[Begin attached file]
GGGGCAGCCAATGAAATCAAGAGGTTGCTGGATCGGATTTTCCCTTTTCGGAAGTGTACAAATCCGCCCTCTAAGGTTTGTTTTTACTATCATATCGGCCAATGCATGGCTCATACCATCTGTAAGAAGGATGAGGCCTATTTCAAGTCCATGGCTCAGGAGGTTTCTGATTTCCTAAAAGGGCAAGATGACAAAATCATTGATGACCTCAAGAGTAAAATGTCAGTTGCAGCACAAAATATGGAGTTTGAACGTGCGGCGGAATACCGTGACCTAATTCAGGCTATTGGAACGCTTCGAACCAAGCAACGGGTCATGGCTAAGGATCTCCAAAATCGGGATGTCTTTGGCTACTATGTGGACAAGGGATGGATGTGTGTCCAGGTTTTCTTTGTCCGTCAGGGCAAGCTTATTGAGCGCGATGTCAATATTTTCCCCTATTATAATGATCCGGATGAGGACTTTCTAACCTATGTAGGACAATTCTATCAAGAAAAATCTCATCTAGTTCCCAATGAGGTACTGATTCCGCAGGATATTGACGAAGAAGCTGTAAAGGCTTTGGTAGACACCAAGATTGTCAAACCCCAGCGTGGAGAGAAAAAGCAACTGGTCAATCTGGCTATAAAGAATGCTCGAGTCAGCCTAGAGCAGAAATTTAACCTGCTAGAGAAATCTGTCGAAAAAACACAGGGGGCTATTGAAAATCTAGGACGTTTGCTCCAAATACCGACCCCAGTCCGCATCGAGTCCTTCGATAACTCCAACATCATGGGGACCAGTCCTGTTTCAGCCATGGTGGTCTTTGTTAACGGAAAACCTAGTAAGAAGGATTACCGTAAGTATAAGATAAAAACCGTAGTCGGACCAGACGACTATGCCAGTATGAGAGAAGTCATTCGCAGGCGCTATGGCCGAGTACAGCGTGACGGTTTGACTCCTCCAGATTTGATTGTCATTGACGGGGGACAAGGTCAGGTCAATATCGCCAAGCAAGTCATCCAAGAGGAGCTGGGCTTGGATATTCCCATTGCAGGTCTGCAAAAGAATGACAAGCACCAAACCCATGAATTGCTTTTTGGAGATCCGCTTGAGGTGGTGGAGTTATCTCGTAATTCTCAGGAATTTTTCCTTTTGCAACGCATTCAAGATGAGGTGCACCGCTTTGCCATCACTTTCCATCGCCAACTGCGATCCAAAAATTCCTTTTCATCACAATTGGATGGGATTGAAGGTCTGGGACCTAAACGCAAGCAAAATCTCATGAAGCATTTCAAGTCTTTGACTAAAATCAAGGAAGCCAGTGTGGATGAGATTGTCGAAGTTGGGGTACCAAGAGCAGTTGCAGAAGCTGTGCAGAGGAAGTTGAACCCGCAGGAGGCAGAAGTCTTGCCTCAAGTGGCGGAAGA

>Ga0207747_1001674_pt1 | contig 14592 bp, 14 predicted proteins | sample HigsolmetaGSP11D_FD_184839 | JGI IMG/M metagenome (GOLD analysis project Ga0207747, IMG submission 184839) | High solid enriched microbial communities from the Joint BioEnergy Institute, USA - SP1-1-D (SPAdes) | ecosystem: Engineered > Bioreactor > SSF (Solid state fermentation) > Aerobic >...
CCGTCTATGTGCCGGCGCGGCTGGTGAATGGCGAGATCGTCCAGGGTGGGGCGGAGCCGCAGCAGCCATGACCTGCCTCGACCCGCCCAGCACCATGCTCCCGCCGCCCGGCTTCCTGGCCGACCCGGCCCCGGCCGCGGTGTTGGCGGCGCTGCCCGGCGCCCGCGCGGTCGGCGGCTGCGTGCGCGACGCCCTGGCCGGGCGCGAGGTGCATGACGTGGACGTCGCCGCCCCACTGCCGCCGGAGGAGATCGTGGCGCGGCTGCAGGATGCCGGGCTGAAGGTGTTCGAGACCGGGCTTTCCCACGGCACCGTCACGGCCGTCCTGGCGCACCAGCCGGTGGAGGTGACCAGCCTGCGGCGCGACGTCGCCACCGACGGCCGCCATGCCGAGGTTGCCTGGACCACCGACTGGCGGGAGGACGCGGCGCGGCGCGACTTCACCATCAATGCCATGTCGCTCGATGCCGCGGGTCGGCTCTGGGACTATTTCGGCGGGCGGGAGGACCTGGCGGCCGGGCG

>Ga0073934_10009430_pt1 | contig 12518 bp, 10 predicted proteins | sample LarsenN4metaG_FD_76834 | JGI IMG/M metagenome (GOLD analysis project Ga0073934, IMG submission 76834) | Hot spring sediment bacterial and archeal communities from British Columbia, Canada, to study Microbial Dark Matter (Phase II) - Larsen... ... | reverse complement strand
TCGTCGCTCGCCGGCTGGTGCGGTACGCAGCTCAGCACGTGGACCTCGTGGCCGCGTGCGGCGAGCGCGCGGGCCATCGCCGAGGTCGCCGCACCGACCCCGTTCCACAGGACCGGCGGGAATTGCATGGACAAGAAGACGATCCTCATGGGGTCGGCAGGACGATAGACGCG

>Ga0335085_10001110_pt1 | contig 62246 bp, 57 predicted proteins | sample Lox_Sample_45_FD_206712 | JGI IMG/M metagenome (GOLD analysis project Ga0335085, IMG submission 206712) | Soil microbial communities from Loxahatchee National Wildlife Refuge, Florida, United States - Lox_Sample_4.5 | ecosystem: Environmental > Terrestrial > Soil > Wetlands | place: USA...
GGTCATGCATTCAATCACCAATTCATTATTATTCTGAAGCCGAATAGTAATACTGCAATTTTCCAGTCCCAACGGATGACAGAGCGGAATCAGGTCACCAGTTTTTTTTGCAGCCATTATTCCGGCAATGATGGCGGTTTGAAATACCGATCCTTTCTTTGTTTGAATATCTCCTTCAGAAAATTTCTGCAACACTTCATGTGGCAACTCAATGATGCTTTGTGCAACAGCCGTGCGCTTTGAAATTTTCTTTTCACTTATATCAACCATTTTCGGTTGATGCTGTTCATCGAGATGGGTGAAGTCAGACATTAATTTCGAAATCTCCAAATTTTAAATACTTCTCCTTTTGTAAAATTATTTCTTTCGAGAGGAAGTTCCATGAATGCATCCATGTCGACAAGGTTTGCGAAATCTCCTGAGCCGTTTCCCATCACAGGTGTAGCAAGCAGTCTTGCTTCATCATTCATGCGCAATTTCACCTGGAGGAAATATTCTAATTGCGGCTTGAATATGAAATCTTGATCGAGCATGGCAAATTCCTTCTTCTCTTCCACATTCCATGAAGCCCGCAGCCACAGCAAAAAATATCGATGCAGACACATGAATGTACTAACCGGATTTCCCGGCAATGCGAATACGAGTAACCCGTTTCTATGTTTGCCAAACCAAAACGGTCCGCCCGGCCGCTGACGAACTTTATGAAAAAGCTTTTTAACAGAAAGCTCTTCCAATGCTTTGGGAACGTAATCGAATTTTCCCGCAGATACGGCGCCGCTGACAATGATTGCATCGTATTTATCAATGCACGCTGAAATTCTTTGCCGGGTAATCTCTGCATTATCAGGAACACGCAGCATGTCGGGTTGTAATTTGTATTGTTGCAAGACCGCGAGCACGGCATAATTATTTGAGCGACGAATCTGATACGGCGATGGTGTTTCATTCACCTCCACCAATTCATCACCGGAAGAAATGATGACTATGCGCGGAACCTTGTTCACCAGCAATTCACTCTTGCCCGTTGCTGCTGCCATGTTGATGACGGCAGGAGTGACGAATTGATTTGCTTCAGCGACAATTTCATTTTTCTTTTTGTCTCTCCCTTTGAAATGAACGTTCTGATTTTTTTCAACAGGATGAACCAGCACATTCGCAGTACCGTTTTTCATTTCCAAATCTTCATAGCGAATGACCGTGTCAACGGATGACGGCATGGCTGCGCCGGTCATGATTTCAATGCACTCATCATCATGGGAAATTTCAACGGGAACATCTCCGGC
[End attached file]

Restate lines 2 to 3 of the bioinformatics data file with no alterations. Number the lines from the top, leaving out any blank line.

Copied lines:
>Ga0207747_1001674_pt1 | contig 14592 bp, 14 predicted proteins | sample HigsolmetaGSP11D_FD_184839 | JGI IMG/M metagenome (GOLD analysis project Ga0207747, IMG submission 184839) | High solid enriched microbial communities from the Joint BioEnergy Institute, USA - SP1-1-D (SPAdes) | ecosystem: Engineered > Bioreactor > SSF (Solid state fermentation) > Aerobic >...
CCGTCTATGTGCCGGCGCGGCTGGTGAATGGCGAGATCGTCCAGGGTGGGGCGGAGCCGCAGCAGCCATGACCTGCCTCGACCCGCCCAGCACCATGCTCCCGCCGCCCGGCTTCCTGGCCGACCCGGCCCCGGCCGCGGTGTTGGCGGCGCTGCCCGGCGCCCGCGCGGTCGGCGGCTGCGTGCGCGACGCCCTGGCCGGGCGCGAGGTGCATGACGTGGACGTCGCCGCCCCACTGCCGCCGGAGGAGATCGTGGCGCGGCTGCAGGATGCCGGGCTGAAGGTGTTCGAGACCGGGCTTTCCCACGGCACCGTCACGGCCGTCCTGGCGCACCAGCCGGTGGAGGTGACCAGCCTGCGGCGCGACGTCGCCACCGACGGCCGCCATGCCGAGGTTGCCTGGACCACCGACTGGCGGGAGGACGCGGCGCGGCGCGACTTCACCATCAATGCCATGTCGCTCGATGCCGCGGGTCGGCTCTGGGACTATTTCGGCGGGCGGGAGGACCTGGCGGCCGGGCG